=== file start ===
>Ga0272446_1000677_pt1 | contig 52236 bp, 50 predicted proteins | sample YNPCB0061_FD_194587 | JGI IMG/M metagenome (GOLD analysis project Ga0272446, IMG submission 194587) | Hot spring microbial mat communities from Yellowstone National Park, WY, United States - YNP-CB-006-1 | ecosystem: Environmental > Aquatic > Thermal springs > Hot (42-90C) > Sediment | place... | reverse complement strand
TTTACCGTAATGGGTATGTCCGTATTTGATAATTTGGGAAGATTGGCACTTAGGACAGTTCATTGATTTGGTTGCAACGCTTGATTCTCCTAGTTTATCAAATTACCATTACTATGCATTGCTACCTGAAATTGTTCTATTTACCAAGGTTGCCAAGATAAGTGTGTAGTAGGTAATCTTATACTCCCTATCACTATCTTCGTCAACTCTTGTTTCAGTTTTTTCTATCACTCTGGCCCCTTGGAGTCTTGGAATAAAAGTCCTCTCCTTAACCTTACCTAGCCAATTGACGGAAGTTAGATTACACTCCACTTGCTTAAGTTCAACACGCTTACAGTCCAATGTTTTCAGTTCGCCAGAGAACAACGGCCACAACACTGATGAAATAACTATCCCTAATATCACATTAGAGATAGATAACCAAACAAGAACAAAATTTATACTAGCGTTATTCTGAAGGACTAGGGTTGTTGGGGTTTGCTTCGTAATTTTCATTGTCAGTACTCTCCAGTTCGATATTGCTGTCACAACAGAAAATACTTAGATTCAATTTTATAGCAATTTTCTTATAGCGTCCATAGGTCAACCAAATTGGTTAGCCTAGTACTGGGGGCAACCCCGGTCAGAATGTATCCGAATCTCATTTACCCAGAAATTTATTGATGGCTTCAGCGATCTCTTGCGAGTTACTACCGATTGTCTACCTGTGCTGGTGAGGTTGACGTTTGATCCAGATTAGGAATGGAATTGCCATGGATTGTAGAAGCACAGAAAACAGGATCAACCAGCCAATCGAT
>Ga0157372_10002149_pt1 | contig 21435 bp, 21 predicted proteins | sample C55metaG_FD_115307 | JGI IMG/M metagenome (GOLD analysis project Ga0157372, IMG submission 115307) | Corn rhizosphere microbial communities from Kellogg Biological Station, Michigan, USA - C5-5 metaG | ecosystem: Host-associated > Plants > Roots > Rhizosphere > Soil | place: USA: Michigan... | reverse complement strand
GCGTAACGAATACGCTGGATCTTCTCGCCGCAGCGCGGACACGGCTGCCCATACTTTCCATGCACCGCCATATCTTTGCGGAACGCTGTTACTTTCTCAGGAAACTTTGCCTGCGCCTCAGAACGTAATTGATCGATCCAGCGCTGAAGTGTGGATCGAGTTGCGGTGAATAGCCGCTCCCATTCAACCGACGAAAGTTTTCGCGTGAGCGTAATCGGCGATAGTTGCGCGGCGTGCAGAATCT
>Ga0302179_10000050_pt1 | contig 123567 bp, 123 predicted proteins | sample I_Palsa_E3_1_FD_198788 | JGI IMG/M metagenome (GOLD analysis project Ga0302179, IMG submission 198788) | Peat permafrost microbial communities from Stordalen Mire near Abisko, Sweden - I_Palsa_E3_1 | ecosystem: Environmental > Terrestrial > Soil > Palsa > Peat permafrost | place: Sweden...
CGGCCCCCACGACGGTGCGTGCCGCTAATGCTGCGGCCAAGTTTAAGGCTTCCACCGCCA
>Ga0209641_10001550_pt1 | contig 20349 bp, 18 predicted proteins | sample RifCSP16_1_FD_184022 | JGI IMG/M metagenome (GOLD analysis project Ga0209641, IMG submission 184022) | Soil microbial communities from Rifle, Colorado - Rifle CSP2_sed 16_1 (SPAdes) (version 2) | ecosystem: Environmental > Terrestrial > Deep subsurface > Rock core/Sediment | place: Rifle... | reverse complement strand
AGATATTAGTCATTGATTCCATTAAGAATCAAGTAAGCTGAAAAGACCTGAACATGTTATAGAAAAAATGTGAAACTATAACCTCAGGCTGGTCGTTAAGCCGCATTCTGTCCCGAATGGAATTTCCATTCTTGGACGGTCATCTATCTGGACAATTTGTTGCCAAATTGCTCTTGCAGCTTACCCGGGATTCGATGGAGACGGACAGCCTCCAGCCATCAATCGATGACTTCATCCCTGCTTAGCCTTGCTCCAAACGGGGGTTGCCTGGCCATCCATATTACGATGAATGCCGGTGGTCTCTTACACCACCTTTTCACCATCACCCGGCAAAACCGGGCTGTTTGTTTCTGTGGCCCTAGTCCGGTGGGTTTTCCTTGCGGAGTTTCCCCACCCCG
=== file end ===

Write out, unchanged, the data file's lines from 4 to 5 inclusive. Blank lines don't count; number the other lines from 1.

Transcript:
GCGTAACGAATACGCTGGATCTTCTCGCCGCAGCGCGGACACGGCTGCCCATACTTTCCATGCACCGCCATATCTTTGCGGAACGCTGTTACTTTCTCAGGAAACTTTGCCTGCGCCTCAGAACGTAATTGATCGATCCAGCGCTGAAGTGTGGATCGAGTTGCGGTGAATAGCCGCTCCCATTCAACCGACGAAAGTTTTCGCGTGAGCGTAATCGGCGATAGTTGCGCGGCGTGCAGAATCT
>Ga0302179_10000050_pt1 | contig 123567 bp, 123 predicted proteins | sample I_Palsa_E3_1_FD_198788 | JGI IMG/M metagenome (GOLD analysis project Ga0302179, IMG submission 198788) | Peat permafrost microbial communities from Stordalen Mire near Abisko, Sweden - I_Palsa_E3_1 | ecosystem: Environmental > Terrestrial > Soil > Palsa > Peat permafrost | place: Sweden...